March 02, 2021


Posted on March 2, 2021 by Andrew Fitz

I first saw Grand Coulee Dam as a 10-year old.  My family and I were on our way to Spokane, Washington to attend Expo ’74, officially titled the “International Exposition on the Environment.”  Expo ’74 was notable for being the first environmentally themed World’s Fair.  It was also notable in that Spokane was, at the time, the smallest city to host a World’s Fair.  It took temerity for a relatively unknown, provincial city to pull off the feat.  In the end, it came down to imagination, a refusal to accede to common wisdom that they were dreaming too big, and the good timing to tap into the emerging environmental consciousness of the 1970s.

It is hard for a 10-year old to look at one of the largest concrete structures on earth and not accept it as a permanent, perhaps inevitable, feature on the landscape.  But much like Spokane hosting the World’s Fair, Grand Coulee Dam was hardly inevitable.  The construction of the dam was driven not by inexorable forces, but by the vision of a few key individuals, their refusal to be dissuaded, and the right confluence of circumstances. 

In Grand Coulee: Harnessing a Dream (Washington State University Press, 1994), author Paul C. Pitzer documents decades of conflict between competing proposals to irrigate Washington’s arid Columbia Basin.   For most of those decades, powerful business and political forces opposed the idea of a dam on the Columbia River, instead backing a competing plan to irrigate the basin through gravity flow from a different source.  For decades, studies dismissed the idea of a dam at Grand Coulee, and pumping water from behind the dam to irrigate, as technically and economically infeasible.  Opponents also spun the idea of a publicly owned, power-producing dam as a socialized threat to existing energy and agricultural interests. 

What changed?  First, a 1933 study supported the idea that power revenue from the dam could offset pumping costs and deliver irrigation more cheaply than the “gravity plan.”  More importantly, however, the Great Depression provided the right context for the dam promoters’ vision to take hold.  The promoters had long visualized the dam as a bold tool for transforming Washington’s agriculture and industry—build the dam, and progress will follow.  Their vision coincided with that of Franklin D. Roosevelt, who folded into the New Deal a project that would both deliver cheap public power to promote industry and subsidize irrigation to convert vast stretches of sagebrush into farmland.

Similar stories played out in the construction of other dams in the Columbia River system, including four dams erected in the 1960s and 70s along Washington’s lower Snake River.  The costs-versus-benefits of the lower Snake River dams were vigorously debated from the start.  But the vision behind the dams—creating a new barge transportation corridor and inland seaport at Lewiston, Idaho, while supplementing the Pacific Northwest’s hydropower and irrigation capacity—was strong enough to carry the idea forward. 

The contrary vision of an undammed river, however, has never died.  If anything, it has grown stronger over time, bolstered by environmental laws and protracted litigation based on those laws.  Anadromous salmon and steelhead in the Snake River and its tributaries are at a fraction of historic levels, with all four species listed as threatened or endangered under the Endangered Species Act.  Although all the lower Snake River dams are fitted with fish ladders, the dams and their slackwater are widely viewed as back-breakers among a multitude of factors stacked against these species.  Billions of dollars have already been spent to improve fish passage around the dams (including barging fish around the dams), with very little effect.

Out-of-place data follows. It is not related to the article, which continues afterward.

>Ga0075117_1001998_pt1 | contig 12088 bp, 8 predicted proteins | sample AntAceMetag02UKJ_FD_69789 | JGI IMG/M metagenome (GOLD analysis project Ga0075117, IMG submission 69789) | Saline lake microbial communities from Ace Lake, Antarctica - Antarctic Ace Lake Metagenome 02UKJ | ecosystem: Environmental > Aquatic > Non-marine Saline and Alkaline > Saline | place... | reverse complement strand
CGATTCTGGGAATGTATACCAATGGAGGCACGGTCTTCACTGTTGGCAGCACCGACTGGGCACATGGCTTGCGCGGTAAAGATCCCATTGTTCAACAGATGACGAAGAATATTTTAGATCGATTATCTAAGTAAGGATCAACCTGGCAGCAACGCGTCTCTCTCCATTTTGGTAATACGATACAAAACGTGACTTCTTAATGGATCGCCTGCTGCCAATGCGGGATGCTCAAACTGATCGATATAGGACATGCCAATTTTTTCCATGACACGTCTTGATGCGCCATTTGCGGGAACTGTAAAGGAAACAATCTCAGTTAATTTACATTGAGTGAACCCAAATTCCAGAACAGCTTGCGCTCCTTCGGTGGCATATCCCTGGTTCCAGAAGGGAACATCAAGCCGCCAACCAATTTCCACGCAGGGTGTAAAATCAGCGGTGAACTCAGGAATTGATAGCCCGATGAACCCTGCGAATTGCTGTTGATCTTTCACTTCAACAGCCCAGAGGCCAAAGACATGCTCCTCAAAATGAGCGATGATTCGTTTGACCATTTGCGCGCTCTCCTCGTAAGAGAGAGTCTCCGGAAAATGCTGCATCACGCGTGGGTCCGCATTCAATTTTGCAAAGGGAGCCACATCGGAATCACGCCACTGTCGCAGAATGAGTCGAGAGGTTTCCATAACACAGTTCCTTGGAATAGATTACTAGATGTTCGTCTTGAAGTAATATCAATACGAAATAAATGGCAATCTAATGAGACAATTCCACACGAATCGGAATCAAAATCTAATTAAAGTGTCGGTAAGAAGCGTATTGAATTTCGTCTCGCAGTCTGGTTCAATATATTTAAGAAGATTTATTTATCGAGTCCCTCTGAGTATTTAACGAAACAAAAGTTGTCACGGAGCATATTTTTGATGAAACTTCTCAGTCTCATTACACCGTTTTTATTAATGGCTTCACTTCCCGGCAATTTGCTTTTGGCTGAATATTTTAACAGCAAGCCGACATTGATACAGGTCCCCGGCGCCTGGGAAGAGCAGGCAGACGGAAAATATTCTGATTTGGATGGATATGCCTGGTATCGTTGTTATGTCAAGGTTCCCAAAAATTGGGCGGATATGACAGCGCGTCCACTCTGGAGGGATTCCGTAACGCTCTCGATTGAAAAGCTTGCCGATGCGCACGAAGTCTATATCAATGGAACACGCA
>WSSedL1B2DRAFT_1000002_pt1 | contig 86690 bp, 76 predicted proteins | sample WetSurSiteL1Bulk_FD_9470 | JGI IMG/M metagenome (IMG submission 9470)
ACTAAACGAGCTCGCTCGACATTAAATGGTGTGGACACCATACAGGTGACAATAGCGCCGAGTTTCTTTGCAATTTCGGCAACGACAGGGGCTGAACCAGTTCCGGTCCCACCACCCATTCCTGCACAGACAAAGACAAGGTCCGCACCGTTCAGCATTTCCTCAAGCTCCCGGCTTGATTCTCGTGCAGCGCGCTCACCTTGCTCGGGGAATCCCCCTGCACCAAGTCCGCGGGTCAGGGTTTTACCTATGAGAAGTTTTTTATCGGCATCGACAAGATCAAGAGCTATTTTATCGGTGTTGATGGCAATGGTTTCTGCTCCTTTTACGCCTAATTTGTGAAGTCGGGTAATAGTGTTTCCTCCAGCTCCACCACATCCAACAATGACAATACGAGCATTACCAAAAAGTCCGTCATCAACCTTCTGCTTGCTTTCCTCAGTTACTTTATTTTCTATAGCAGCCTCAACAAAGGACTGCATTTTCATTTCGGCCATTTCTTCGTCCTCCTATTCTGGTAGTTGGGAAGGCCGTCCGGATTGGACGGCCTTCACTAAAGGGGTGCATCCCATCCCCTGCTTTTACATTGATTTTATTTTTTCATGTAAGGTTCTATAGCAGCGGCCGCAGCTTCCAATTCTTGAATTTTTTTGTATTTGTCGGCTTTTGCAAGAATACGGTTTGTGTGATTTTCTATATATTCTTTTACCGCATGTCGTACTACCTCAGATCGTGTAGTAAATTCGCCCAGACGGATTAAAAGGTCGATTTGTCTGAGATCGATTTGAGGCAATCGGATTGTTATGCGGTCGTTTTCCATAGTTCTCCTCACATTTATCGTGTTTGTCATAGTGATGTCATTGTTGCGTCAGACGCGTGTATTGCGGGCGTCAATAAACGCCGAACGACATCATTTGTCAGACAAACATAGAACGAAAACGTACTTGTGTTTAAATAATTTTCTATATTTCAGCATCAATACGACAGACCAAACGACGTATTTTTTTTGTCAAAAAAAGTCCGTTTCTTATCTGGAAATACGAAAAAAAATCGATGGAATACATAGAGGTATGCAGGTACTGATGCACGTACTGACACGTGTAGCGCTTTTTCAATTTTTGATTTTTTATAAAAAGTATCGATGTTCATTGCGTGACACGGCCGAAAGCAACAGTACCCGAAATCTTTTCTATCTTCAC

The idea of dam-breaching on the scale required to dismantle the lower Snake River dams might seem audacious.  But like Expo ’74 and the story of Grand Coulee Dam, what seems audacious in “common wisdom” might, in fact, not be far-fetched.  And like those efforts, the right timing for the idea might have come.

On February 7, Idaho Representative Mike Simpson (R) released a Northwest in Transition Plan that proposes breaching the earthen berms of the four lower Snake River dams by 2031.  Simpson advanced the plan to break what he called an “unsustainable status quo” of poor salmon returns, endless litigation, and regional uncertainty.  Noting President Biden’s plan for a massive infrastructure and clean energy bill, as well as the number of Northwest members of Congress holding positions of power, Simpson posits that there is a “unique opportunity” for Northwest stakeholders to “create their own certainty and security,” rather than leave the fate of salmon and the dams to the courts. 

In addition to breaching the four dams, Simpson’s plan calls for creating a $33.5 billion “Implementation Fund” that, among other things, would support efforts to replace the energy produced by the dams and mitigate agriculture and transportation impacts created by breaching.  Significantly, Simpson’s proposal would also limit further environmental litigation.  The proposal includes a 35-year moratorium on litigation under the Endangered Species Act, NEPA, and the Clean Water Act related to all greater-than 5-megawatt FERC-licensed dams in the Columbia River basin, as well as locking in a 35-year license extension for those dams.  It would also provide “agriculture interests” that participate in designated “watershed partnerships” with a 25-year exemption from all Clean Water Act and Endangered Species Act suits related to “water issues.” 

It is unclear whether Representative Simpson’s proposal will take hold.  Even if the proposal fails, however, the vision of breaching the lower Snake River dams will almost certainly endure.  Dams are only as permanent or inevitable as the human imagination allows, even if they might seem immutable to a 10-year old.